More Help App design ponderings
May 20, 2015
Daniel McGuire is unstoppable. The work I mentioned yesterday was great, here’s some more, showing what would happen when the user selects “Playing Music”. More feedback we received so far: Kevin Feyder suggested using a different icon for the app. Michał Prędotka asked if we were planning to add more icons/pictures and the answer is “yes, we’d love to if it doesn’t clutter up the interface too much”. We are going to start a call for help with the content soon.
RFC: Help app design
May 19, 2015
Some of you might have noticed the Help app in the store, which has been around for a couple of weeks now. We are trying to make it friendlier and easier to use. Maybe you can comment and share your ideas/thoughts. Apart from actual bugs and adding more and more useful content, we also wanted the app to look friendlier and be more intuitive and useful. The latest trunk lp:help-app can be seen as version 0.
Ubuntu 15.04 is changing the game
April 28, 2015
15.04 is out! And another Ubuntu release went out the the door. I can’t believe that it’s the 22nd Ubuntu release already. There’s a lot to be excited about in 15.04. The first phone powered by Ubuntu went out to customers and new devices are in the pipeline. The underpinnings of the various variants of Ubuntu are slowly converging, new Ubuntu flavours saw the light of day (MATE and Desktop next), new features landed, new apps added, more automated tests were added, etc.
Sometimes it's so easy to help out
February 27, 2015
I already blogged about the help app I was working on a bit in the last time. I wanted to go into a bit more detail now that we reached a new milestone. What’s the idea behind it? In a conversation in the Community team we noticed that there’s a lot of knowledge we gathered in the course of having used Ubuntu on a phone for a long time and that it might make sense to share tips and tricks, FAQ, suggestions and lots more with new device users in a simple way.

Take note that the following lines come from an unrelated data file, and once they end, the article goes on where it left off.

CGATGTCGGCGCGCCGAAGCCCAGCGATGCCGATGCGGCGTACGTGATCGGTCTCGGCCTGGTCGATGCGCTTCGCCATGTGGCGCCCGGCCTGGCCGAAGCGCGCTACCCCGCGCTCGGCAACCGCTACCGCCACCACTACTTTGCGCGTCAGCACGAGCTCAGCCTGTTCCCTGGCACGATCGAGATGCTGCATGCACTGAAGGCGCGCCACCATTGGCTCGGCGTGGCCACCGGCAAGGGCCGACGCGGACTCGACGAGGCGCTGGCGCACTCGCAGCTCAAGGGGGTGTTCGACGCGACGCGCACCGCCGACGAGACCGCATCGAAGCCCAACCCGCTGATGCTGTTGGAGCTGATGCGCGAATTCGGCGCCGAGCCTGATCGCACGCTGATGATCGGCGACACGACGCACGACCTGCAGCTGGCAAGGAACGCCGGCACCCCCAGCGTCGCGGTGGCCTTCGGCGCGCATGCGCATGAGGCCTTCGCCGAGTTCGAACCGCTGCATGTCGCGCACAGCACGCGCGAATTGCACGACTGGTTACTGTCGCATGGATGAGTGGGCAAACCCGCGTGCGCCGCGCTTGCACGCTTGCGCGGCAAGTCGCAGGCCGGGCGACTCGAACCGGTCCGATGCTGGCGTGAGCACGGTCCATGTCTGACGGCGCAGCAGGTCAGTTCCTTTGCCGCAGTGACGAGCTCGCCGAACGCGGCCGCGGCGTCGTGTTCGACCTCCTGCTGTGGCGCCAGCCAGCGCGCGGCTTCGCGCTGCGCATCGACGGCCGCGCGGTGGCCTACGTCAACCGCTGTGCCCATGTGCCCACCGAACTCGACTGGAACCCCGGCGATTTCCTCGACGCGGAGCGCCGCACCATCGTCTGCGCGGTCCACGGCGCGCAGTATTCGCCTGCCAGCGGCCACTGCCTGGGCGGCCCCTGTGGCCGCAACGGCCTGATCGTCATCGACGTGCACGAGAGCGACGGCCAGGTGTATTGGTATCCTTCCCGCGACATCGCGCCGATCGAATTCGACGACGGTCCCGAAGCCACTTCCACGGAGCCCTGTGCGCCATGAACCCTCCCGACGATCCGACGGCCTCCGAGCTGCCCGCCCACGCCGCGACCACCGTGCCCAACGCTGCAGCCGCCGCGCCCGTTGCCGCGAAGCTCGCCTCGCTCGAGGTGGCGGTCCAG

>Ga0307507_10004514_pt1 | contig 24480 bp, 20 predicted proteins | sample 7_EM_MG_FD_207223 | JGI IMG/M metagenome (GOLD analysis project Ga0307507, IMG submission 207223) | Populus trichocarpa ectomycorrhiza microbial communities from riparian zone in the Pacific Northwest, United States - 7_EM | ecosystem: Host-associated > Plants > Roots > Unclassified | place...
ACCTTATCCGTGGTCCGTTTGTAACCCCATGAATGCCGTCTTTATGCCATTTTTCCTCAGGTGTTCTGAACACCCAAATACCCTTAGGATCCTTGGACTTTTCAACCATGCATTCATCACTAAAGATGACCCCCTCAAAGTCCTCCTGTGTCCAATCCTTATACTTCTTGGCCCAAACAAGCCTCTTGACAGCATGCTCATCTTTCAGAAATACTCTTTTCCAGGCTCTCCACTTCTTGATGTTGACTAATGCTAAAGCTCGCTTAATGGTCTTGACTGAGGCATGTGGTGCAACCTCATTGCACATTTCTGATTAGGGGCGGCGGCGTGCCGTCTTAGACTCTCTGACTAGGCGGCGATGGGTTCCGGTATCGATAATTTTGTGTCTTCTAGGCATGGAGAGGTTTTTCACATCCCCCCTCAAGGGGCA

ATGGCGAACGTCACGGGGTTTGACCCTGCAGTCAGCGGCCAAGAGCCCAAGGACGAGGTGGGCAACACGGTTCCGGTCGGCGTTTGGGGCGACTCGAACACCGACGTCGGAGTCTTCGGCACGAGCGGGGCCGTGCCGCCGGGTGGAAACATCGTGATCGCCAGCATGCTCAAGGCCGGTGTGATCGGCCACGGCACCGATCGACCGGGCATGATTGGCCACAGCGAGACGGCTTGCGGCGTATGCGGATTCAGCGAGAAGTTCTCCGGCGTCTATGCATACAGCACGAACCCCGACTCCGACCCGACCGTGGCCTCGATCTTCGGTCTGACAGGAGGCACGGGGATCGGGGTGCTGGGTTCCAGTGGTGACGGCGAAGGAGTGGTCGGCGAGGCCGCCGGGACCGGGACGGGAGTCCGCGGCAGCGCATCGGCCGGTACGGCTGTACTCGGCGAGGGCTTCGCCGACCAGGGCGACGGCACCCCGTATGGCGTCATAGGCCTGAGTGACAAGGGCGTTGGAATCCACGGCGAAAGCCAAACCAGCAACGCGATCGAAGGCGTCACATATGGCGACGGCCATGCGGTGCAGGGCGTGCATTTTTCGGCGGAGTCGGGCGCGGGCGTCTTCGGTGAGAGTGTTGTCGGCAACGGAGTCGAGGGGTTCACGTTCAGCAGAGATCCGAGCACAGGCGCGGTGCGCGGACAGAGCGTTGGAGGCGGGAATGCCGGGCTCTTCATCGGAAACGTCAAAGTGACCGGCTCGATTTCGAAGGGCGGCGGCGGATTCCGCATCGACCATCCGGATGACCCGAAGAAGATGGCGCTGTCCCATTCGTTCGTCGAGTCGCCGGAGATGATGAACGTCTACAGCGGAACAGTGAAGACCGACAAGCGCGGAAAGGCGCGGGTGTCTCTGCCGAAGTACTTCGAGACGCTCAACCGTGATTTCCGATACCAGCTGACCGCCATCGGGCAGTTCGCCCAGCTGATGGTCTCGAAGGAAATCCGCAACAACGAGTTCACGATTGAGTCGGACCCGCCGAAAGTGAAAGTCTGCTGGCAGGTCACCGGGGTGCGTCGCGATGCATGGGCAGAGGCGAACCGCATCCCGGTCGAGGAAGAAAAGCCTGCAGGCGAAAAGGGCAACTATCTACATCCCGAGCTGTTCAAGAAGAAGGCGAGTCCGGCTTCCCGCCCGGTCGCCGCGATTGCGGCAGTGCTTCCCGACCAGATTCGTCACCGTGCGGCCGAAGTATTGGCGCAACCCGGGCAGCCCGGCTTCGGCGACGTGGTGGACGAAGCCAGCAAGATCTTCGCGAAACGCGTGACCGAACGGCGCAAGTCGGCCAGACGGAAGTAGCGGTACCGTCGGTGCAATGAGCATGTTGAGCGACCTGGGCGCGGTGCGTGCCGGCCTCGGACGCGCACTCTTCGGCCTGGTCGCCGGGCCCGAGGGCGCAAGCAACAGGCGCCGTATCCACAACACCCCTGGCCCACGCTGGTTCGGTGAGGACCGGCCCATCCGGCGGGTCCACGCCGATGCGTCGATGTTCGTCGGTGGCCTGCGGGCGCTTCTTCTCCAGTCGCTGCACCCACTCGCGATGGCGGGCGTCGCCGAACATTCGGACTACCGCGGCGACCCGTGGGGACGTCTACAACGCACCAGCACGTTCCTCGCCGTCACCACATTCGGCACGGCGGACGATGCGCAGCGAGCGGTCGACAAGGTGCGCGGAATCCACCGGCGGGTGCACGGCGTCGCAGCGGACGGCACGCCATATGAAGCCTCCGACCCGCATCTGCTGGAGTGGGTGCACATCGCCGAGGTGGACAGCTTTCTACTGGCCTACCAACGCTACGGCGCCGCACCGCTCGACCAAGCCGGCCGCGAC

Ubuntu Touch Porting Clinic: next Thursday
August 19, 2013
Whether or not Ubuntu Edge will get the green light or not (read Joey’s great 5 Reasons Why You Should Stop What You’re Doing & Pledge to #UbuntuEdge), everybody’s hard at work making Ubuntu Touch, the beautiful mobile OS happen. Two weeks ago we had our first Ubuntu Touch Porting Clinic and it went quite well. We found and fixed a number of issues in our tools, our porting guide and many porters turned up to ask their questions and update the images.
Want to try Ubuntu Touch on your phone? We're almost there!
August 8, 2013
In the last weeks I blogged a couple of times about how we want to get Ubuntu out to more and more users in a much much easier way. It would be great if we could have gotten all images built in the data centre, but unfortunately do redistributability issues (some firmwares, blobs and proprietary kernel modules) not allow us to redistribute them easily. Another issue were some short-comings in our infrastructure, which have to some degree been fixed already.
Join our Ubuntu Touch Porting Clinic today
August 1, 2013
These are very exciting times for Ubuntu Touch. Not only is the Ubuntu Edge, an Ubuntu super-phone, being funded right now, but we are also making lots of progress on getting Ubuntu running perfectly on phones and tablets near you. I blogged about this a couple of times now, but Ubuntu Touch has been ported to LOTS of devices in the meantime. If we consult our Touch Devices list, there are 45 working ports, with 30 more in progress, and across 21 different brands.
Getting Ubuntu Touch out to more users
July 29, 2013
The unstoppable Sergio Schvezov is working on bug 1201811 right now. Once it’s fixed this should put is into a position where users of devices for which we have Ubuntu Touch images (and not just the four devices we supported right from the start) can just use phablet-flash. This doesn’t mean that they are “officially supported” or that they’re built daily in the Canonical data centre, but that you can make use of the images much more easily.
July 29, 2013
Some weeks ago I wrote a blog post and shared a personal view on Ubuntu’s history as a project. In there I explained (among other things) my view that Ubuntu as a project has quite often taken hard decisions to bring something new and exciting to people. The goal always was the same: bring open source in a beautiful form to as many people as possible. If I look around me today, it’s just beautiful to see what we’ve achieved.